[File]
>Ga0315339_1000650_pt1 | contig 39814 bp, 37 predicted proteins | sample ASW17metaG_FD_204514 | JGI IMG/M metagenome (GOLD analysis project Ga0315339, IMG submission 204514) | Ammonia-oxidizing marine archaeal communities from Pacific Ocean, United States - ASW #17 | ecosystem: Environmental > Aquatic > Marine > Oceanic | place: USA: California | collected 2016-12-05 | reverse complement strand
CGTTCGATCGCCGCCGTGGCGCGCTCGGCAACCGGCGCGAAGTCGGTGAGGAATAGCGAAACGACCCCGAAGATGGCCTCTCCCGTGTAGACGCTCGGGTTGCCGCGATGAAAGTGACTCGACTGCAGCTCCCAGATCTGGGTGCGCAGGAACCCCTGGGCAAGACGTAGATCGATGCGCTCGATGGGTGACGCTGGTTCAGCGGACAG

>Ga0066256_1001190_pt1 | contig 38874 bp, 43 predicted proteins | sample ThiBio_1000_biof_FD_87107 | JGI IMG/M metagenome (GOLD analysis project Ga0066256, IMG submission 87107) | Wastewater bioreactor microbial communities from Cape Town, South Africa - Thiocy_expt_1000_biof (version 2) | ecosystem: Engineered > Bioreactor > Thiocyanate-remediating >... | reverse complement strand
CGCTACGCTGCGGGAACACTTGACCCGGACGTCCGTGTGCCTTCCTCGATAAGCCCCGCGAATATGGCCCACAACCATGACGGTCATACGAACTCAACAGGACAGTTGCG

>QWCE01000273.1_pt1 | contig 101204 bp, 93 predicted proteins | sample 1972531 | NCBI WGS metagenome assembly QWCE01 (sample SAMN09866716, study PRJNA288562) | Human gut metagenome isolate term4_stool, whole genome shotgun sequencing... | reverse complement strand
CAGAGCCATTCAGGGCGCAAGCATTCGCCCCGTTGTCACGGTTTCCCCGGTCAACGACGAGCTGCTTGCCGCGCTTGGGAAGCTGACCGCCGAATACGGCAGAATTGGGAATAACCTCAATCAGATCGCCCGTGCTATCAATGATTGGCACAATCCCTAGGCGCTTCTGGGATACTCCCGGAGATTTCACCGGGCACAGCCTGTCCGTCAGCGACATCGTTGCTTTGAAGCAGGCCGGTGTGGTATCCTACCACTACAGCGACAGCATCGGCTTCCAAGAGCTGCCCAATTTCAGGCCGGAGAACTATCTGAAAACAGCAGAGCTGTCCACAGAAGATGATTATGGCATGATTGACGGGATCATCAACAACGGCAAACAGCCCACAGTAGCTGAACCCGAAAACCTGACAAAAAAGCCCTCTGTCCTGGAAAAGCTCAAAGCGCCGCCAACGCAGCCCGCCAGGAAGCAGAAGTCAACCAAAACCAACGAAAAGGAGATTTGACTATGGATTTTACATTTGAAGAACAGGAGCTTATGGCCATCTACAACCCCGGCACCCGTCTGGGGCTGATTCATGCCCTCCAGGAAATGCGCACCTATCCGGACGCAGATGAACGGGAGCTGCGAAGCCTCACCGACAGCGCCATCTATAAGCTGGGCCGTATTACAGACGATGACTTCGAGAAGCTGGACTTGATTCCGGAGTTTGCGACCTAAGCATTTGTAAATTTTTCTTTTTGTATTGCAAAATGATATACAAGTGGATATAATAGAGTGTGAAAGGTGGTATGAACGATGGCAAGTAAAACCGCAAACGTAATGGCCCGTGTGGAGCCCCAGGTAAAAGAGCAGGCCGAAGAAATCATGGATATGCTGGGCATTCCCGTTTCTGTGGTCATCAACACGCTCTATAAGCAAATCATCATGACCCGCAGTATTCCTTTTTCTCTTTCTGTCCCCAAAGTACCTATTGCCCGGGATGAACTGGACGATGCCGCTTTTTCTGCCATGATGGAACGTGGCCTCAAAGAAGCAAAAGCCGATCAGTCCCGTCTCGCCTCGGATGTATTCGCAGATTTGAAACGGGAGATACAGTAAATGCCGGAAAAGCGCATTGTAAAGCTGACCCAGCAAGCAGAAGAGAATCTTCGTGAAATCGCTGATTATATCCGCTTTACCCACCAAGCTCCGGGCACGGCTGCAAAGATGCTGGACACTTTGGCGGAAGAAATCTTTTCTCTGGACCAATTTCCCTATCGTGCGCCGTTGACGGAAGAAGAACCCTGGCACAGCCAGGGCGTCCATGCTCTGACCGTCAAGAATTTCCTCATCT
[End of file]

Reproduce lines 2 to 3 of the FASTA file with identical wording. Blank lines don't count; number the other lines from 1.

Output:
CGTTCGATCGCCGCCGTGGCGCGCTCGGCAACCGGCGCGAAGTCGGTGAGGAATAGCGAAACGACCCCGAAGATGGCCTCTCCCGTGTAGACGCTCGGGTTGCCGCGATGAAAGTGACTCGACTGCAGCTCCCAGATCTGGGTGCGCAGGAACCCCTGGGCAAGACGTAGATCGATGCGCTCGATGGGTGACGCTGGTTCAGCGGACAG

>Ga0066256_1001190_pt1 | contig 38874 bp, 43 predicted proteins | sample ThiBio_1000_biof_FD_87107 | JGI IMG/M metagenome (GOLD analysis project Ga0066256, IMG submission 87107) | Wastewater bioreactor microbial communities from Cape Town, South Africa - Thiocy_expt_1000_biof (version 2) | ecosystem: Engineered > Bioreactor > Thiocyanate-remediating >... | reverse complement strand